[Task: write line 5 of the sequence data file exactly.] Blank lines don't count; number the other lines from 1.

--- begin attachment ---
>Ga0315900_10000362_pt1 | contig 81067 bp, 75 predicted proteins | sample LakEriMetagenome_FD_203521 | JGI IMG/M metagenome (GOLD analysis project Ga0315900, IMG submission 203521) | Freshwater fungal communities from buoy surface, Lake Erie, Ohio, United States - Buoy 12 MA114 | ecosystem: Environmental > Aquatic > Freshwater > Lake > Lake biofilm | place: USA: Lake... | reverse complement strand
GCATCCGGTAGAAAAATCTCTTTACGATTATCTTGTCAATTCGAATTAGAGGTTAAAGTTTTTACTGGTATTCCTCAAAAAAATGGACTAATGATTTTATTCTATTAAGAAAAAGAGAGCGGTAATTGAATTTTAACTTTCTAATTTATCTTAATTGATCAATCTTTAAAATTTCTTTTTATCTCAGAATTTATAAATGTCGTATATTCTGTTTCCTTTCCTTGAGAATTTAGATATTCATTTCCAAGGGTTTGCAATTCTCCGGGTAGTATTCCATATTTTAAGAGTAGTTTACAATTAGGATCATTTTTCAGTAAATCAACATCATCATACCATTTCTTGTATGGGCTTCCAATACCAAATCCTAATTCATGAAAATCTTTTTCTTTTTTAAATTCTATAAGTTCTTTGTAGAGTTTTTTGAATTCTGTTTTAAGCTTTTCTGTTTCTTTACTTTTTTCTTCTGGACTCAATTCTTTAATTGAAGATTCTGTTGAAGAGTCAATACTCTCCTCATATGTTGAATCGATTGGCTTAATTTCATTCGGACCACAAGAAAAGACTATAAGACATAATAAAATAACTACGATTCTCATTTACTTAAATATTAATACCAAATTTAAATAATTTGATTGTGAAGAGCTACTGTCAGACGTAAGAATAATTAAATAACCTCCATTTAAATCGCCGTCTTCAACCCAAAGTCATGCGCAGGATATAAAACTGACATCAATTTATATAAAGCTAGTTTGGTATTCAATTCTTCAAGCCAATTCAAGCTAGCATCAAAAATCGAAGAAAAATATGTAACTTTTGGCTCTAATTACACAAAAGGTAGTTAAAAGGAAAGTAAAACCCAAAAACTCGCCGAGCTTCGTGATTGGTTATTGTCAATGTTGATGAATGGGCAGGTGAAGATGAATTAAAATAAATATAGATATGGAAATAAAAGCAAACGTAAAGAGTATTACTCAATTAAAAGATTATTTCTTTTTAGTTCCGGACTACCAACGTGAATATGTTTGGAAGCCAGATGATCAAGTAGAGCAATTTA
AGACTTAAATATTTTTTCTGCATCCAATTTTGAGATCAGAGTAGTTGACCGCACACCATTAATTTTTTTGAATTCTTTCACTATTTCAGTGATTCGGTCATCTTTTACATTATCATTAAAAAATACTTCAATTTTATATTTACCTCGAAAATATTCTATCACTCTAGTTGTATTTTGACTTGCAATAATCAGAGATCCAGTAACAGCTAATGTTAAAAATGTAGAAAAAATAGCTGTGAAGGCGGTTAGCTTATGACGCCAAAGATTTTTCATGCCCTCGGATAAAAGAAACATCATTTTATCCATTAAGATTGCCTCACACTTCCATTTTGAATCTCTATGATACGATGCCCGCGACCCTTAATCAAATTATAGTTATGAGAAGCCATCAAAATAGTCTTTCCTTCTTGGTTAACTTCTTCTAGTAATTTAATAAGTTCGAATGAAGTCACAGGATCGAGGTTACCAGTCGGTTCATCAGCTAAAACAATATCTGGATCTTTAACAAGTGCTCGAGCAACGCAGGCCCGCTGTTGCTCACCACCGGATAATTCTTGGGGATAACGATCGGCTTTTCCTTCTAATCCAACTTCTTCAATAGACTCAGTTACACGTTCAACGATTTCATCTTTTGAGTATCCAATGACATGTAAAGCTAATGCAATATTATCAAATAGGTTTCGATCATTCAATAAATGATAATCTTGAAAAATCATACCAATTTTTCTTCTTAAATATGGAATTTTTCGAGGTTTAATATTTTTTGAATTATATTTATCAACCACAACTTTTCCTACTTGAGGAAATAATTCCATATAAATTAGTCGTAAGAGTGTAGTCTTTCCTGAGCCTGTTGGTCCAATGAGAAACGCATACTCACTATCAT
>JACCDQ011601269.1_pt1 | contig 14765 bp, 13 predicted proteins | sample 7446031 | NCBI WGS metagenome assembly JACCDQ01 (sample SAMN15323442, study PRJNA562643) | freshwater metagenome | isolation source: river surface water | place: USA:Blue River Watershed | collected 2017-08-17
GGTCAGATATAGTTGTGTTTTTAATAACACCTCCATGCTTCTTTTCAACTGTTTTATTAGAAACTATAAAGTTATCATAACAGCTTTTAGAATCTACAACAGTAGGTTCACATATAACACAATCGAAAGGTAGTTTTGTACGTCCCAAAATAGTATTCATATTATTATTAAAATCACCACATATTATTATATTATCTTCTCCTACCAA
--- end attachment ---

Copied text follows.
GGTCAGATATAGTTGTGTTTTTAATAACACCTCCATGCTTCTTTTCAACTGTTTTATTAGAAACTATAAAGTTATCATAACAGCTTTTAGAATCTACAACAGTAGGTTCACATATAACACAATCGAAAGGTAGTTTTGTACGTCCCAAAATAGTATTCATATTATTATTAAAATCACCACATATTATTATATTATCTTCTCCTACCAA